LBP and pregnancy


LBP and pregnancy

There is so much to think about when you are pregnant, like what to eat, what to wear and even what name to choose. With a never ending ‘to do’ list, self care and posture are the last things to be considered.

Lower back pain is a common side effect of pregnancy. This special time in a woman’s life could unfortunately be overshadowed by a dark cloud of back pain, which in some cases could have been avoided all along.

So be kind to yourself AND your body and follow these practical tips for back pain by guest writer and pelvic health physiotherapist, Celeste Andrea.

Celeste Andrea

Pregnancy is an amazing process! Your body constantly changes and adapts, as your foetus rapidly develops. Sometimes, as a result of these changes, you may experience back pain. This can occur in women who have never had back pain before and is often due to hormonal and postural changes.

The hormone, relaxin, gets released early on in pregnancy, around 6-8 weeks, and continues to rise well into the second trimester. This causes ligaments to soften in the third trimester, allowing the pelvis to widen and deepen, to accommodate a growing baby and prepare for birth.

As your baby grows, there is added pressure on your spine, which can alter your centre of gravity and posture. The effect of a growing tummy stretches your abdominal muscles and often results in a pronounced arch in your lower back, also know as a lordosis. Overactive muscles in the lower back are forced to work even harder to maintain this position, resulting in lower back discomfort. This is often felt when standing or walking for long periods of time.

To avoid placing extra pressure on your lower back, here are a few tips on how to improve your posture during pregnancy:

Stand evenly on both feet and avoid prolonged standing or walking.

Sit upright and evenly on both ‘sit bones’ and do not cross your legs. Rolling up a hand towel and placing it in the hollow of your lower back can assist with sitting upright and works just as well when sitting in the car.

Try to avoid heavy lifting. If you must lift lighter objects, gently draw in your deep abdominal muscles and ALWAYS bend your hips and knees when reaching down for the object.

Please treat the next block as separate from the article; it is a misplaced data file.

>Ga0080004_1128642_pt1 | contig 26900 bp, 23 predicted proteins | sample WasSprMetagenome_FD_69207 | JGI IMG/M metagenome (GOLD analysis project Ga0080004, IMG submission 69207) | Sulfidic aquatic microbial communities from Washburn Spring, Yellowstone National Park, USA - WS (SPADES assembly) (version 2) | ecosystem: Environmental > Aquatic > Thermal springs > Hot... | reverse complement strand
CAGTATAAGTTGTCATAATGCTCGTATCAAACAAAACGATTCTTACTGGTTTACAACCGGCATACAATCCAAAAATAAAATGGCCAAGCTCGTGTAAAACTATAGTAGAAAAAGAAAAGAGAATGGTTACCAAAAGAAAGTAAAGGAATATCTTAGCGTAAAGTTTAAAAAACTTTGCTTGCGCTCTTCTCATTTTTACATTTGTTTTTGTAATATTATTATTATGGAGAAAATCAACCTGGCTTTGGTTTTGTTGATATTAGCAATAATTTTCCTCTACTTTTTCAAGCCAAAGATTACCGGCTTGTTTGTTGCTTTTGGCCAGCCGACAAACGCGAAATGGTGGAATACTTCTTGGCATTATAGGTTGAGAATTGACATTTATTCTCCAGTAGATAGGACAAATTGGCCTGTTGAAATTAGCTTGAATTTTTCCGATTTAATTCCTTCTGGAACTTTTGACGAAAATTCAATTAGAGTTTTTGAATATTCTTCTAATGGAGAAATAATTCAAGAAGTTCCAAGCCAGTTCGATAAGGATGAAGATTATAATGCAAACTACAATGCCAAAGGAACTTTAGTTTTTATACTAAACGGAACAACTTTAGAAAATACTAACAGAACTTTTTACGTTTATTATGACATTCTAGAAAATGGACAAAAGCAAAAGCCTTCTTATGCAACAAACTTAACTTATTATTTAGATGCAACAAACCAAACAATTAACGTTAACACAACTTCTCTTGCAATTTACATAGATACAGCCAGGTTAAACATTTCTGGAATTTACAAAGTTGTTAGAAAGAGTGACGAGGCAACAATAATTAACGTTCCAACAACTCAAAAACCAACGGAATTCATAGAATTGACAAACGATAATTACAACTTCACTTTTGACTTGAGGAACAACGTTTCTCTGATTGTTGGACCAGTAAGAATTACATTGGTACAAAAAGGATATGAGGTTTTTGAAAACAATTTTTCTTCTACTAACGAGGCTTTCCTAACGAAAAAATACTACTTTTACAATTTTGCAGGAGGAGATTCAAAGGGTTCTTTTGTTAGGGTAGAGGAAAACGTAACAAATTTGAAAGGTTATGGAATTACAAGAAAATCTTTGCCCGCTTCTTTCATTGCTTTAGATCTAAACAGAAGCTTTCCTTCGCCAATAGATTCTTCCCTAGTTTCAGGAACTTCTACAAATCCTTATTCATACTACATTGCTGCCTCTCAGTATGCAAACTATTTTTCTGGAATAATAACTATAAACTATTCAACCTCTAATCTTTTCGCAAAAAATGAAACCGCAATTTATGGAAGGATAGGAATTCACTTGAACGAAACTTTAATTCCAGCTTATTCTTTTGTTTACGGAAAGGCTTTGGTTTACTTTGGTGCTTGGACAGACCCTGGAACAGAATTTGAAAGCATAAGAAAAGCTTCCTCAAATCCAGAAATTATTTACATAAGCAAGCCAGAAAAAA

When carrying young children, hold them in front of you, rather than on one hip.

Place a thick supportive pillow (preferably a pregnancy pillow) between your knees when lying on your side.

To roll over in bed, press your knees together, gently activate your deep tummy muscles, then roll.

Get into the car (or bath) by sitting on the seat facing away from the car, then bring both legs into the car at the same time. Reverse the movement to get out again.


The all-fours position helps unload your lower back and pelvic tilts are excellent for mobilising your back. Tilt your pelvis backwards and forwards (flattening and arching your back) 5-10 times. This can be done in sitting, standing or side-lying; as needed for backache. See video 1.

Your deep abdominal support muscle can be activated by placing your hand under your bump, inhale and as you exhale gently draw your tummy in away from your hand, imagine you are ‘hugging your baby’. Hold for up to ten seconds, breathing normally, repeat ten times. Use this muscle activation technique during activities like rolling in bed, lifting or carrying shopping and getting up from a chair.

Shell stretch: Go down onto your hands and knees and slowly sit back onto your heels, or as far as your back pain allows you to. Hold this stretch for 20 to 30 seconds. Take your arms to the left and right side for a deeper, unilateral stretch. *This stretch could aggravate pubic pain, so is not indicated in this instance.

Shell Stretch
Shell Stretch


If the pain becomes unbearable, it is advisable to consult a physiotherapist, who can provide hands-on treatment and a safe exercise program suitable for your stage of pregnancy.

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Jun 2024